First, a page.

NEI to Review EPA Rule on Section 316(b)

Environmentally Sound Rule Would Allow Flexibility, Require Cost-Benefit Analysis

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| Source: Nuclear Energy Institute

WASHINGTON, May 19, 2014 (GLOBE NEWSWIRE) -- The U.S. Environmental Protection Agency has issued a final rule implementing Section 316(b) of the Clean Water Act for existing facilities. The purpose of the regulation is to minimize potential adverse environmental impact on aquatic life from power plant cooling water intake structures. Following is a statement from Richard Myers, the Nuclear Energy Institute's vice president for policy development, planning and supplier programs.

"The Nuclear Energy Institute will study the final rule in the coming days to determine how closely it conforms to principles of sound environmental regulation. The Environmental Protection Agency, to its credit, has taken into account many viewpoints and made improvements to this rule based on the scientific data and procedural analysis that has been brought to its attention. We're hopeful those improvements are included in the final rule.

"To be considered acceptable to the nuclear energy industry, which is committed to safe operations and environmental stewardship, the rule must have these attributes:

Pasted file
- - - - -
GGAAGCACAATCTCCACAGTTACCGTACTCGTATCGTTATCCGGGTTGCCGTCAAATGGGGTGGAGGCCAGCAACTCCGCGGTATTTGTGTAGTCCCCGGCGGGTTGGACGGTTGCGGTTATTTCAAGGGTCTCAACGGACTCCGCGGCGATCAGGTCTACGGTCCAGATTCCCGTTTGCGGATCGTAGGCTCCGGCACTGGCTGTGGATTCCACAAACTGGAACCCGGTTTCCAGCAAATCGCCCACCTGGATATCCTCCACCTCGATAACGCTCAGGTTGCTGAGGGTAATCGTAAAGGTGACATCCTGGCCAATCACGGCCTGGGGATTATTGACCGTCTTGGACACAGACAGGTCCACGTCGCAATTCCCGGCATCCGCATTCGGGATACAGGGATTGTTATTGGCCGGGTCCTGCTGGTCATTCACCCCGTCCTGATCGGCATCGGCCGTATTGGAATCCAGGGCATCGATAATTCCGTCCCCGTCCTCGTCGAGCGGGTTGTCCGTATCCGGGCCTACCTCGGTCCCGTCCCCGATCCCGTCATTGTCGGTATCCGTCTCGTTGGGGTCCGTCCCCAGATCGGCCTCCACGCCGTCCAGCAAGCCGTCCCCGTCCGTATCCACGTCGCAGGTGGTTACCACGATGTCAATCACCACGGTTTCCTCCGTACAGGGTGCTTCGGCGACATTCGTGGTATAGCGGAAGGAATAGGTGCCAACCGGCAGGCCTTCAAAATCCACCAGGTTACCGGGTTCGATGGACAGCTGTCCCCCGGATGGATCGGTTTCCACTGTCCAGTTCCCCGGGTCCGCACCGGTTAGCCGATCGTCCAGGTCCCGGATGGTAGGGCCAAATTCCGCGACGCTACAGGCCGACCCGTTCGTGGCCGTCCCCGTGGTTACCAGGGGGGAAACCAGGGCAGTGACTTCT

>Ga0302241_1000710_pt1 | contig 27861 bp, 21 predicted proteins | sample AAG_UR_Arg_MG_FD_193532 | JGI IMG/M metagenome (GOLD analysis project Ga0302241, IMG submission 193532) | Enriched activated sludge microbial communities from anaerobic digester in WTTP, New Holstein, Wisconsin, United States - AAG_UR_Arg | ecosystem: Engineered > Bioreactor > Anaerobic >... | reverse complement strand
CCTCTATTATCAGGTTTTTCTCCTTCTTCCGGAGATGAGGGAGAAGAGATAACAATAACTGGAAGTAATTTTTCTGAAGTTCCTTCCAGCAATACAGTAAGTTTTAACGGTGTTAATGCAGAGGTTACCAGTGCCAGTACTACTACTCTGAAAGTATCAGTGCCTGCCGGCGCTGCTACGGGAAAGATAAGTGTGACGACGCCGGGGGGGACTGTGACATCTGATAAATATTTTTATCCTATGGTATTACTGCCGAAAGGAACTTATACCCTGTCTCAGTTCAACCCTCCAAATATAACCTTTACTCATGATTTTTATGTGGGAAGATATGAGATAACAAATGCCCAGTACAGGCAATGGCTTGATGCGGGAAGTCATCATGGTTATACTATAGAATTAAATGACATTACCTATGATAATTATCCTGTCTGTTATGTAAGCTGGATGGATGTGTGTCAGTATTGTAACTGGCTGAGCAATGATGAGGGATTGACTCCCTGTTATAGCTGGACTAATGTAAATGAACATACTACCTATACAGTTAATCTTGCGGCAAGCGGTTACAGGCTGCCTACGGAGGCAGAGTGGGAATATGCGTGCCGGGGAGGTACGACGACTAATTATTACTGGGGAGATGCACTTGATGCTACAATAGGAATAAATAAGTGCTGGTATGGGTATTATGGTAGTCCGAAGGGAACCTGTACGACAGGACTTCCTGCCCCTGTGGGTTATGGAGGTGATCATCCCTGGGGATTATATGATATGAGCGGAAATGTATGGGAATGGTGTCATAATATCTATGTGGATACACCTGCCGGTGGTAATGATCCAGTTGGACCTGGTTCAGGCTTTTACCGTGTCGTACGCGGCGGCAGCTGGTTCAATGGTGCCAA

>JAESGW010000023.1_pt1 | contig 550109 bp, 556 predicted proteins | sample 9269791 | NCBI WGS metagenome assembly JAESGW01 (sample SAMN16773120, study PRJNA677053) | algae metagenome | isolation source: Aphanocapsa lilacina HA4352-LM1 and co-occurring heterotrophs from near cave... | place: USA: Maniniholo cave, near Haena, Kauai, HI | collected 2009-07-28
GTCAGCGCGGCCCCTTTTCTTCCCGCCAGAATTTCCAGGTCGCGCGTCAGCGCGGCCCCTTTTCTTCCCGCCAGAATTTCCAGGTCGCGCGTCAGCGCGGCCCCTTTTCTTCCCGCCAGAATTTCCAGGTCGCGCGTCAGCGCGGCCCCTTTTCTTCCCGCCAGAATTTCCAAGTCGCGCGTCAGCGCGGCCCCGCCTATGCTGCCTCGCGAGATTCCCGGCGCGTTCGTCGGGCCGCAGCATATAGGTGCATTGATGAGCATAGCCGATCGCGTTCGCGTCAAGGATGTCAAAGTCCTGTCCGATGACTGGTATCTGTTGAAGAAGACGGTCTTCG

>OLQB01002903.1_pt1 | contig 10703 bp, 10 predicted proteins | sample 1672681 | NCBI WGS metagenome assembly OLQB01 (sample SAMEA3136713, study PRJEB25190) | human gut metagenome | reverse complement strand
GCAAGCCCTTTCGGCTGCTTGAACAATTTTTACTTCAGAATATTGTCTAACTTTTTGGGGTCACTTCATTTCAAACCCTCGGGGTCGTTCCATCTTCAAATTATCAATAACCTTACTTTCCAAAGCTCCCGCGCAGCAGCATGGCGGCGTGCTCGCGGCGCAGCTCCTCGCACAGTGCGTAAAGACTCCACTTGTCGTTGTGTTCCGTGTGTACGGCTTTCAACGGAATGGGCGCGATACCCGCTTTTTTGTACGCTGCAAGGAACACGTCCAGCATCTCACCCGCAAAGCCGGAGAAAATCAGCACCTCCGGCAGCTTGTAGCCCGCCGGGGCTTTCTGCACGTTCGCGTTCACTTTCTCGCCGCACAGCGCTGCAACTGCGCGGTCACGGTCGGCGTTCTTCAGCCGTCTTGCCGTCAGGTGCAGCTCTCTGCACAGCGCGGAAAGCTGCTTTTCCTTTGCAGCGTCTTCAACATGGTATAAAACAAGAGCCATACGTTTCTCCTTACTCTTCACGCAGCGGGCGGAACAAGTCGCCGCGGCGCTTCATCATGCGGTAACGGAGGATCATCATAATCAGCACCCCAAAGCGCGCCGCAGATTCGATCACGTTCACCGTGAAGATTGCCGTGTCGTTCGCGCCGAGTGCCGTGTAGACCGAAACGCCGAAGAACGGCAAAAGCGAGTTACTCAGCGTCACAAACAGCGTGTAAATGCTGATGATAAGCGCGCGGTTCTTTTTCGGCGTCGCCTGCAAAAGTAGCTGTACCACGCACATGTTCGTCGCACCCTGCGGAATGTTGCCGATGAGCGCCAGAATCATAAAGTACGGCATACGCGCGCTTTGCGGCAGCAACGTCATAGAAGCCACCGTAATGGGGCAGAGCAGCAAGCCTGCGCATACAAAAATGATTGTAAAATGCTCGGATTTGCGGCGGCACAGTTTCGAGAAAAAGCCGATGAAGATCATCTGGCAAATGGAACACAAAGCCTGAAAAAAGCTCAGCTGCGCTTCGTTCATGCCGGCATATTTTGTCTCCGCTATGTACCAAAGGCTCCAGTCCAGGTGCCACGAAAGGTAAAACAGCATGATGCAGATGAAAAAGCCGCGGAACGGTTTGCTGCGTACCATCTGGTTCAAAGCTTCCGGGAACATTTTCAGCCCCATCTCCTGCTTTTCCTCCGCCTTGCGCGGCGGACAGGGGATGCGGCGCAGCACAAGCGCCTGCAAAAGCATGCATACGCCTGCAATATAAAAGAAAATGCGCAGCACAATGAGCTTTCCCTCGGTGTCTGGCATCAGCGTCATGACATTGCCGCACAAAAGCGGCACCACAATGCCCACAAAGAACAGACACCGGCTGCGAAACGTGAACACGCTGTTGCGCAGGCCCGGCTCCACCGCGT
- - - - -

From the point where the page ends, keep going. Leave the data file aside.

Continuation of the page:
• sufficient flexibility to accommodate the diversity of ecosystems at a variety of power plant sites
  • recognition that cost-benefit analysis is essential to prevent consumers from incurring significant increases in electricity cost with little, if any, environmental benefit
  • recognition of the importance of reliable electricity supplies to regional and national standards of living and economic productivity.

"Different water bodies, fish populations, geography and plant engineering require site-specific analysis to determine the most effective measures to protect fish at a particular power plant. A one-size-fits-all requirement imposed nationwide, such as replacing once-through cooling systems with cooling towers, would result in adverse environmental consequences.

"Cooling towers consume twice as much water from the aquatic habitats we want to protect compared to once-through cooling systems. This fact is very important given projections that much of our country will face a water-constrained future. Technology-based solutions at a power plant's cooling water intake structure can be highly effective in protecting fish and can accommodate the ecological diversity of the various sites. As the EPA has pointed out previously, solutions like traveling screens, with a collection and return system, are comparable to cooling towers in protecting aquatic life in water bodies used for cooling power plants.

"These are the considerations that will guide our review of this final rule."

The Nuclear Energy Institute is the nuclear energy industry's policy organization. This news release and additional information about nuclear energy are available at www.nei.org.

Contact NEI's media relations staff at media@nei.org, 202.739.8000 during business hours or 703.644.8805 after hours and weekends.